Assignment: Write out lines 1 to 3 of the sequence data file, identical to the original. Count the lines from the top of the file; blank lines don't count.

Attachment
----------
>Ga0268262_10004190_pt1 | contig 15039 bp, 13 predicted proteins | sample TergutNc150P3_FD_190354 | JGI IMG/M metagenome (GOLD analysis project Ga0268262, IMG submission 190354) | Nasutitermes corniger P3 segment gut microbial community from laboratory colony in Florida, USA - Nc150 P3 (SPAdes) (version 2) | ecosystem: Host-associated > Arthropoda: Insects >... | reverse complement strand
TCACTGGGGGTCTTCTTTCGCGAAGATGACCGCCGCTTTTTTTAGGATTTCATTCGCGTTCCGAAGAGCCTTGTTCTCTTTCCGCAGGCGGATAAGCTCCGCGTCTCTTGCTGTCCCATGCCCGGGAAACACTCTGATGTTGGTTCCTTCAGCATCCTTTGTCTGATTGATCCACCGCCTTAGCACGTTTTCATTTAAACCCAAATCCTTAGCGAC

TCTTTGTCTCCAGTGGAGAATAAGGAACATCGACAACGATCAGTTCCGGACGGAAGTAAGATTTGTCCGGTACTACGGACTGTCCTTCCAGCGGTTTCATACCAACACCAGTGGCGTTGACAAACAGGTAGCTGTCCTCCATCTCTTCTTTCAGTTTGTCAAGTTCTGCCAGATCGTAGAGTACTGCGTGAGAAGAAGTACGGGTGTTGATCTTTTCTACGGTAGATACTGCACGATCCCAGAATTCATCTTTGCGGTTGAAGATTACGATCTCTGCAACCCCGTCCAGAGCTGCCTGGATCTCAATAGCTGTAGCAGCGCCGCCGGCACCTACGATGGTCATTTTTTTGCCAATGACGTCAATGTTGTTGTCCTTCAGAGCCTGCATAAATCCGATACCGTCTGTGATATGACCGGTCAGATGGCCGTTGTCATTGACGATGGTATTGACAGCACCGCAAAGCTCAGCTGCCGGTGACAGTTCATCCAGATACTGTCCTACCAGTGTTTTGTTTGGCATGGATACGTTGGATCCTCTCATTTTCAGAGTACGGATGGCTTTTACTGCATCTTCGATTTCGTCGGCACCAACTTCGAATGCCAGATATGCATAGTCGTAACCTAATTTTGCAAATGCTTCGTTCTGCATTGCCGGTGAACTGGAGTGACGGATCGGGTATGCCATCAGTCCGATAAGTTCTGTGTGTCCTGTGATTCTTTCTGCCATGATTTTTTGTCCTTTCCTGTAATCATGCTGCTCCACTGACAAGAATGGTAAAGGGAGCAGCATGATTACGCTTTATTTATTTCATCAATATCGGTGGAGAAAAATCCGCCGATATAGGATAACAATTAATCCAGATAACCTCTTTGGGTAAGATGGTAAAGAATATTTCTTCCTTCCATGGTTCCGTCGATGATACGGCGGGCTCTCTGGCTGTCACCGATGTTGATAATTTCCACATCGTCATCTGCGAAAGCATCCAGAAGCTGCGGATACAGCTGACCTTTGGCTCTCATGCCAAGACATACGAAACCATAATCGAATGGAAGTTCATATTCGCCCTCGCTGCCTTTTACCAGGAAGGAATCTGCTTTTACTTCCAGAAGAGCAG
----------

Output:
>Ga0268262_10004190_pt1 | contig 15039 bp, 13 predicted proteins | sample TergutNc150P3_FD_190354 | JGI IMG/M metagenome (GOLD analysis project Ga0268262, IMG submission 190354) | Nasutitermes corniger P3 segment gut microbial community from laboratory colony in Florida, USA - Nc150 P3 (SPAdes) (version 2) | ecosystem: Host-associated > Arthropoda: Insects >... | reverse complement strand
TCACTGGGGGTCTTCTTTCGCGAAGATGACCGCCGCTTTTTTTAGGATTTCATTCGCGTTCCGAAGAGCCTTGTTCTCTTTCCGCAGGCGGATAAGCTCCGCGTCTCTTGCTGTCCCATGCCCGGGAAACACTCTGATGTTGGTTCCTTCAGCATCCTTTGTCTGATTGATCCACCGCCTTAGCACGTTTTCATTTAAACCCAAATCCTTAGCGAC

TCTTTGTCTCCAGTGGAGAATAAGGAACATCGACAACGATCAGTTCCGGACGGAAGTAAGATTTGTCCGGTACTACGGACTGTCCTTCCAGCGGTTTCATACCAACACCAGTGGCGTTGACAAACAGGTAGCTGTCCTCCATCTCTTCTTTCAGTTTGTCAAGTTCTGCCAGATCGTAGAGTACTGCGTGAGAAGAAGTACGGGTGTTGATCTTTTCTACGGTAGATACTGCACGATCCCAGAATTCATCTTTGCGGTTGAAGATTACGATCTCTGCAACCCCGTCCAGAGCTGCCTGGATCTCAATAGCTGTAGCAGCGCCGCCGGCACCTACGATGGTCATTTTTTTGCCAATGACGTCAATGTTGTTGTCCTTCAGAGCCTGCATAAATCCGATACCGTCTGTGATATGACCGGTCAGATGGCCGTTGTCATTGACGATGGTATTGACAGCACCGCAAAGCTCAGCTGCCGGTGACAGTTCATCCAGATACTGTCCTACCAGTGTTTTGTTTGGCATGGATACGTTGGATCCTCTCATTTTCAGAGTACGGATGGCTTTTACTGCATCTTCGATTTCGTCGGCACCAACTTCGAATGCCAGATATGCATAGTCGTAACCTAATTTTGCAAATGCTTCGTTCTGCATTGCCGGTGAACTGGAGTGACGGATCGGGTATGCCATCAGTCCGATAAGTTCTGTGTGTCCTGTGATTCTTTCTGCCATGATTTTTTGTCCTTTCCTGTAATCATGCTGCTCCACTGACAAGAATGGTAAAGGGAGCAGCATGATTACGCTTTATTTATTTCATCAATATCGGTGGAGAAAAATCCGCCGATATAGGATAACAATTAATCCAGATAACCTCTTTGGGTAAGATGGTAAAGAATATTTCTTCCTTCCATGGTTCCGTCGATGATACGGCGGGCTCTCTGGCTGTCACCGATGTTGATAATTTCCACATCGTCATCTGCGAAAGCATCCAGAAGCTGCGGATACAGCTGACCTTTGGCTCTCATGCCAAGACATACGAAACCATAATCGAATGGAAGTTCATATTCGCCCTCGCTGCCTTTTACCAGGAAGGAATCTGCTTTTACTTCCAGAAGAGCAG